3 Shocking Crimes in European Modern History


Murder of James Bulger


Birna Brjánsdóttir

3 Shocking Crimes in European Modern History

Celebrating the premiere of Anatomy of a Murder’s third season, about a serial killer who is taking revenge against a specific group of people, we present you with some of the most shocking crimes in European history. These evil deeds could be easily part of a series plot!

Murder of James Bulger

Probably the most heinous and remembered crime in Britain’s modern history, the murder of James Bulger shocked an entire generation. James Bulger, three-years-old at the time, was murdered in February 1993 by two ten-year-old boys who lured him away from a Liverpool shopping arcade while his mother was distracted. The boys, Robert Thompson and Jon Venables led the toddler to a railway track. They used bricks and sticks to beat and torture him and finally killed him by repeatedly dropping a 22lbs piece of steel railway track on his head.

Thompson and Venables were tried and convicted, becoming the youngest murderers ever in British history.

Murder of Birna Brjánsdóttir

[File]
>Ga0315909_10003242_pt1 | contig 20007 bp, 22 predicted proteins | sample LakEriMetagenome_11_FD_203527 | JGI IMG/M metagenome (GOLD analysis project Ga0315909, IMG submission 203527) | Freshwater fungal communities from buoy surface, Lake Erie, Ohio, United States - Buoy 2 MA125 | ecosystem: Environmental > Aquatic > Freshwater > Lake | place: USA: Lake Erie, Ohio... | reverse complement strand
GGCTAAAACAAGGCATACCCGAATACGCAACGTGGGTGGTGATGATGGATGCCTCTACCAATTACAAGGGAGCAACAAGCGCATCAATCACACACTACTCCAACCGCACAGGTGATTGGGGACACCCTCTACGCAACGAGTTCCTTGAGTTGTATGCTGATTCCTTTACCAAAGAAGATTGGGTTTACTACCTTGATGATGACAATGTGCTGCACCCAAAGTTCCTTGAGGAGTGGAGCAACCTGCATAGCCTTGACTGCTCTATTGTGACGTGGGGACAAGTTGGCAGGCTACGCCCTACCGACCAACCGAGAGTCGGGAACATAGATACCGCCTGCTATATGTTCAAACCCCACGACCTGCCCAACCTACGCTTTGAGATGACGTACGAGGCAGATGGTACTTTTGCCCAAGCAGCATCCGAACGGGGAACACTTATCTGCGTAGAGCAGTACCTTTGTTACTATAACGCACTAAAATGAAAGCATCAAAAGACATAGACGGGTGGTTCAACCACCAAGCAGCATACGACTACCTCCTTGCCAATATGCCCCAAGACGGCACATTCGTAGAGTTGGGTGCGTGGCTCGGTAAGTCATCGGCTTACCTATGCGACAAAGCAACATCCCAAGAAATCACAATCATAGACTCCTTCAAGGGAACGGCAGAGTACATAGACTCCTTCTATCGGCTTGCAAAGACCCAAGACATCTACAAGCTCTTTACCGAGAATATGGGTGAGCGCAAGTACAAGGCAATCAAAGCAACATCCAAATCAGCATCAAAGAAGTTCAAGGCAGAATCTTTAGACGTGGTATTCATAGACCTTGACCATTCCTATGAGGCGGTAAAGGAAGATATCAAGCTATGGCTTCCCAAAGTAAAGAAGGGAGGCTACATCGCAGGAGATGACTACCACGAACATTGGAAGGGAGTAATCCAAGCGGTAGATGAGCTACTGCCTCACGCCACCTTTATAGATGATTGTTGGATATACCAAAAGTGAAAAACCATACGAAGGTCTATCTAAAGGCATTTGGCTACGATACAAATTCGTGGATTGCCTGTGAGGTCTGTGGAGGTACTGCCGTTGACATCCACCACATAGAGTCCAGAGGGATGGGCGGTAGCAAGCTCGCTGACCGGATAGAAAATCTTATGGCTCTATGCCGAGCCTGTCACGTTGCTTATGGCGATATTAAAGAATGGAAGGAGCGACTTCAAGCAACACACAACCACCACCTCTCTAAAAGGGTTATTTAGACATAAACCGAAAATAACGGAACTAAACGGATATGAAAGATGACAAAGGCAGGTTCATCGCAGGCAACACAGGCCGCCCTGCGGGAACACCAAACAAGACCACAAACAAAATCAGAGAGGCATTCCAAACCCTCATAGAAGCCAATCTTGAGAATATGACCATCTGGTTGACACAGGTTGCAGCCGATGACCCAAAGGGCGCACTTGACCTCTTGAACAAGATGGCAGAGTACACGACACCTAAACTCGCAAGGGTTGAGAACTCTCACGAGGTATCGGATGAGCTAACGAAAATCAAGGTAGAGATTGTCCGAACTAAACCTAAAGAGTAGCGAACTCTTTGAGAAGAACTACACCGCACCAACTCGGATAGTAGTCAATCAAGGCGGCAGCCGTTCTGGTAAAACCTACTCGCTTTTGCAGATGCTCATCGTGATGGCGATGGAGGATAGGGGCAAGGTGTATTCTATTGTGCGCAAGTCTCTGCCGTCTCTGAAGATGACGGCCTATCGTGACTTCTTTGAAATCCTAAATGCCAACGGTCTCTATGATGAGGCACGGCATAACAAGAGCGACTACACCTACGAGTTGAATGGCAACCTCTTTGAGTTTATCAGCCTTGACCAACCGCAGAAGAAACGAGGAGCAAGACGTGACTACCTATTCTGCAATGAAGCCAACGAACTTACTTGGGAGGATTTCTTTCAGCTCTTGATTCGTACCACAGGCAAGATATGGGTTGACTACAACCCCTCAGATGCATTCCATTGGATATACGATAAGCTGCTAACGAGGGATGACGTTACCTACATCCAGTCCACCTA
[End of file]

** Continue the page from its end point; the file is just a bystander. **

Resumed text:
Iceland is known as one of the most peaceful countries in the world. Its crime rate is amongst the lowest and murder is so rare that when it happens, it shocks. Birna Brjánsdóttir lived with her father in the Reykjavík suburb of Breiðholt. On Friday night, 13 January 2017, she went out with friends to Húrra, a club in the city centre; she left alone three hours after them. After a friend and co-worker at Hagkaup called her parents and it became apparent she had not returned home or contacted them, first her mother and then the police appealed for help finding her; the search over the next week was the largest manhunt in Iceland, 800 people volunteering.

On 22 January her body was found washed up near the Selvogsviti lighthouse on the coast of the Reykjanes peninsula, more than 40 km (26 miles) away from where she disappeared. She was naked and the autopsy established her cause of death as drowning, but bruising also indicated she had been strangled and hit in the face. In September that year, a Greenlandic fisherman, Thomas Møller Olsen, was found guilty of her murder.

Murder of Meredith Kercher

Meredith Kercher was a British student on exchange from the University of Leeds while she was murdered in Perugia, Italy. Kercher was found dead on the floor of her bedroom. By the time the bloodstained fingerprints at the scene were identified as belonging to a man called Rudy Guede, police had charged the victim’s flatmate, an American student also on exchange called Amanda Knox, and Knox's boyfriend, Raffaele Sollecito. The following prosecutions of Knox and Sollecito received international publicity, with forensic experts and jurists taking a critical view of the evidence supporting the initial guilty verdicts.

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Meredith Kercher

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